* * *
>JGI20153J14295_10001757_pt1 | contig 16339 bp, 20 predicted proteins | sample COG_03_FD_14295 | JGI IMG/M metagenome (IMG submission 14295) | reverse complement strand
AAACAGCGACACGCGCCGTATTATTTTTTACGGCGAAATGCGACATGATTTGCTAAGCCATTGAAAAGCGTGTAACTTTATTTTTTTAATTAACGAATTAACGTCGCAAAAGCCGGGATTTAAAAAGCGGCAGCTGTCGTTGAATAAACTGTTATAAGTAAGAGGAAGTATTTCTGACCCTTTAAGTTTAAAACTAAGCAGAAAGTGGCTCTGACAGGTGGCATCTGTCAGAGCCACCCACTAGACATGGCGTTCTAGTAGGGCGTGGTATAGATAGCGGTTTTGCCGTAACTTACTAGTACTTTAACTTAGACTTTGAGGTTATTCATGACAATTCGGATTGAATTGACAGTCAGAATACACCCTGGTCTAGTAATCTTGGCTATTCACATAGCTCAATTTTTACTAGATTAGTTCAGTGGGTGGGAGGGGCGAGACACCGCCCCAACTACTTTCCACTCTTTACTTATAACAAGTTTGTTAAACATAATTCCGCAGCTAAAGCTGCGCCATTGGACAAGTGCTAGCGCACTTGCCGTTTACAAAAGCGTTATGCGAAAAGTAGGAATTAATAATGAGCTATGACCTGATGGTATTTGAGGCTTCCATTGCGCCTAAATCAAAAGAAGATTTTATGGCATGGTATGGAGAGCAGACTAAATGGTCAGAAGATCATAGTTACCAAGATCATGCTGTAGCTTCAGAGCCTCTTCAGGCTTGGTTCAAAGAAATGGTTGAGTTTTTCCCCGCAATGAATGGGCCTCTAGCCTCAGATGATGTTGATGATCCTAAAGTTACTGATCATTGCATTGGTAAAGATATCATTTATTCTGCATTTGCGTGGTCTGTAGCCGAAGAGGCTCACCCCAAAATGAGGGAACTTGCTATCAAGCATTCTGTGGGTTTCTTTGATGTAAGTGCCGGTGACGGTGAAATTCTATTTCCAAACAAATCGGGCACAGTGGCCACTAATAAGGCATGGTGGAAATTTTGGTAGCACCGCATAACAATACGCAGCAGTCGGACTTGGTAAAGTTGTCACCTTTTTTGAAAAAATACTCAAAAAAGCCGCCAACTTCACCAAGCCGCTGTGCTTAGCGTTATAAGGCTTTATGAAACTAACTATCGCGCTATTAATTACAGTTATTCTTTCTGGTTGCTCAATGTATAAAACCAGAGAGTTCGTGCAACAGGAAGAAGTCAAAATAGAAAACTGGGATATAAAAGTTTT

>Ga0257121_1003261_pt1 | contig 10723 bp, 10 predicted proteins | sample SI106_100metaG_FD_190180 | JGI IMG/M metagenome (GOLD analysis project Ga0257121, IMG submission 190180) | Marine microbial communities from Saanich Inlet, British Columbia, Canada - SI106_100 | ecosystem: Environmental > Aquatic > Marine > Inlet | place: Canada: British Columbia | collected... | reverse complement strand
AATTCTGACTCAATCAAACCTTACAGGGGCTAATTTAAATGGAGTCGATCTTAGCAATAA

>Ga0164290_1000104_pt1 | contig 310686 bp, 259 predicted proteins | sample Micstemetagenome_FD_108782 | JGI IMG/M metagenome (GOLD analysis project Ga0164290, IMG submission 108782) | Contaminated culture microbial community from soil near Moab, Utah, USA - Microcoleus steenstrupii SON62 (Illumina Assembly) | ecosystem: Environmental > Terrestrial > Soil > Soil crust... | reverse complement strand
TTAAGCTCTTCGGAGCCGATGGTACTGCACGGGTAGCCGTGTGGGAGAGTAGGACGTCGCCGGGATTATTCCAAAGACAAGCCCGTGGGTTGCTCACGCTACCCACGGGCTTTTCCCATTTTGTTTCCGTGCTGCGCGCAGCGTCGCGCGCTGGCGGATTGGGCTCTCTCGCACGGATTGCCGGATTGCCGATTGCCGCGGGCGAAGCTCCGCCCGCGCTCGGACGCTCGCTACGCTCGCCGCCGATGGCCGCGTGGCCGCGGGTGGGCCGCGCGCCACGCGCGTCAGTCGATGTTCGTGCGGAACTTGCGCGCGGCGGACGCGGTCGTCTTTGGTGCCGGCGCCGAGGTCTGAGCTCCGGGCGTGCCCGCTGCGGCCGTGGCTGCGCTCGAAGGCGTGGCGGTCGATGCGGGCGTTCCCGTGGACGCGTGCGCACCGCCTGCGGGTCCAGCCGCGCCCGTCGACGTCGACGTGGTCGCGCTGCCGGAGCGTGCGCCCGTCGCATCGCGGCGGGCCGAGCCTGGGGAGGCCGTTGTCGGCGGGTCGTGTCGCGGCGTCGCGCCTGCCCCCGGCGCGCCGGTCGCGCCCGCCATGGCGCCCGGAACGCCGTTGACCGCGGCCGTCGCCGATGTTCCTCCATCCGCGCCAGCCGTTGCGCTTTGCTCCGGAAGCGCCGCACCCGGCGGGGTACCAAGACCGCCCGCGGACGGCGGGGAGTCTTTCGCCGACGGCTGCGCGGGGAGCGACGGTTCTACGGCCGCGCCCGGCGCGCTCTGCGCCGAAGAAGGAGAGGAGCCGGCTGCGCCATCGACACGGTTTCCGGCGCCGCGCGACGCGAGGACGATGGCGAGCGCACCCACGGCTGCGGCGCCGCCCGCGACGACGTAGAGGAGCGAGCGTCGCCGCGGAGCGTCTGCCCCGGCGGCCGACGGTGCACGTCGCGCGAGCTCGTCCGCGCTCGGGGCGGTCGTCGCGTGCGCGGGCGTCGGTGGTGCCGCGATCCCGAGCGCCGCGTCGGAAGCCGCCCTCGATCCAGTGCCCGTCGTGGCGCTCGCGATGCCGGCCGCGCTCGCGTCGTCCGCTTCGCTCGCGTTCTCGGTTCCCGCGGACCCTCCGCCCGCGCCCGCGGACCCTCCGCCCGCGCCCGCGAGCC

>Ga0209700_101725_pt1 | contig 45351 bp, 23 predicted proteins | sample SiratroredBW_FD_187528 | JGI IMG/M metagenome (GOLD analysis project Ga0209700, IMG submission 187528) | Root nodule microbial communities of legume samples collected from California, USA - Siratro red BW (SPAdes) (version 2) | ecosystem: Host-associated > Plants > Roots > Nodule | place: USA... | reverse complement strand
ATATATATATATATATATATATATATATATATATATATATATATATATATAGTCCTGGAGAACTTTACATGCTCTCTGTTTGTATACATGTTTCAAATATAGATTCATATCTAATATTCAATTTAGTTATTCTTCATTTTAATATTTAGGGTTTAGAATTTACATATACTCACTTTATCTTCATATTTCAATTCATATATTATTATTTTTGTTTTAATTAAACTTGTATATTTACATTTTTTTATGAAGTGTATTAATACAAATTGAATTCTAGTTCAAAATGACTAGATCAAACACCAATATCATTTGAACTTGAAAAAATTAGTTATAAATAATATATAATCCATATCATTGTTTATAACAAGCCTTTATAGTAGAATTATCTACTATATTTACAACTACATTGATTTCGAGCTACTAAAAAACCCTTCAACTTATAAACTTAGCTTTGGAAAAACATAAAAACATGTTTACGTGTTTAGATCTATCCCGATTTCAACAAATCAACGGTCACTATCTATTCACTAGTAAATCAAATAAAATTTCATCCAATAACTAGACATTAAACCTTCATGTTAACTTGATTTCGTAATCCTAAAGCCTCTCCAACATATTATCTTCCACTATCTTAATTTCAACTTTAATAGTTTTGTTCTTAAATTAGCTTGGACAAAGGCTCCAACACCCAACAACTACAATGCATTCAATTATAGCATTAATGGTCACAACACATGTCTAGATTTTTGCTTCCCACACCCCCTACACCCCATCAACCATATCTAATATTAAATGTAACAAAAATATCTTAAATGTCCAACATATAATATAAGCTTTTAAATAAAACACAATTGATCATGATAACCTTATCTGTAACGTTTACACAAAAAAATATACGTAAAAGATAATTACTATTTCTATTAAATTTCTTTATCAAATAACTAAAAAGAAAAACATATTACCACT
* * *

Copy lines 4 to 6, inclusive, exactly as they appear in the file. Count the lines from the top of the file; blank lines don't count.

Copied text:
AATTCTGACTCAATCAAACCTTACAGGGGCTAATTTAAATGGAGTCGATCTTAGCAATAA

>Ga0164290_1000104_pt1 | contig 310686 bp, 259 predicted proteins | sample Micstemetagenome_FD_108782 | JGI IMG/M metagenome (GOLD analysis project Ga0164290, IMG submission 108782) | Contaminated culture microbial community from soil near Moab, Utah, USA - Microcoleus steenstrupii SON62 (Illumina Assembly) | ecosystem: Environmental > Terrestrial > Soil > Soil crust... | reverse complement strand
TTAAGCTCTTCGGAGCCGATGGTACTGCACGGGTAGCCGTGTGGGAGAGTAGGACGTCGCCGGGATTATTCCAAAGACAAGCCCGTGGGTTGCTCACGCTACCCACGGGCTTTTCCCATTTTGTTTCCGTGCTGCGCGCAGCGTCGCGCGCTGGCGGATTGGGCTCTCTCGCACGGATTGCCGGATTGCCGATTGCCGCGGGCGAAGCTCCGCCCGCGCTCGGACGCTCGCTACGCTCGCCGCCGATGGCCGCGTGGCCGCGGGTGGGCCGCGCGCCACGCGCGTCAGTCGATGTTCGTGCGGAACTTGCGCGCGGCGGACGCGGTCGTCTTTGGTGCCGGCGCCGAGGTCTGAGCTCCGGGCGTGCCCGCTGCGGCCGTGGCTGCGCTCGAAGGCGTGGCGGTCGATGCGGGCGTTCCCGTGGACGCGTGCGCACCGCCTGCGGGTCCAGCCGCGCCCGTCGACGTCGACGTGGTCGCGCTGCCGGAGCGTGCGCCCGTCGCATCGCGGCGGGCCGAGCCTGGGGAGGCCGTTGTCGGCGGGTCGTGTCGCGGCGTCGCGCCTGCCCCCGGCGCGCCGGTCGCGCCCGCCATGGCGCCCGGAACGCCGTTGACCGCGGCCGTCGCCGATGTTCCTCCATCCGCGCCAGCCGTTGCGCTTTGCTCCGGAAGCGCCGCACCCGGCGGGGTACCAAGACCGCCCGCGGACGGCGGGGAGTCTTTCGCCGACGGCTGCGCGGGGAGCGACGGTTCTACGGCCGCGCCCGGCGCGCTCTGCGCCGAAGAAGGAGAGGAGCCGGCTGCGCCATCGACACGGTTTCCGGCGCCGCGCGACGCGAGGACGATGGCGAGCGCACCCACGGCTGCGGCGCCGCCCGCGACGACGTAGAGGAGCGAGCGTCGCCGCGGAGCGTCTGCCCCGGCGGCCGACGGTGCACGTCGCGCGAGCTCGTCCGCGCTCGGGGCGGTCGTCGCGTGCGCGGGCGTCGGTGGTGCCGCGATCCCGAGCGCCGCGTCGGAAGCCGCCCTCGATCCAGTGCCCGTCGTGGCGCTCGCGATGCCGGCCGCGCTCGCGTCGTCCGCTTCGCTCGCGTTCTCGGTTCCCGCGGACCCTCCGCCCGCGCCCGCGGACCCTCCGCCCGCGCCCGCGAGCC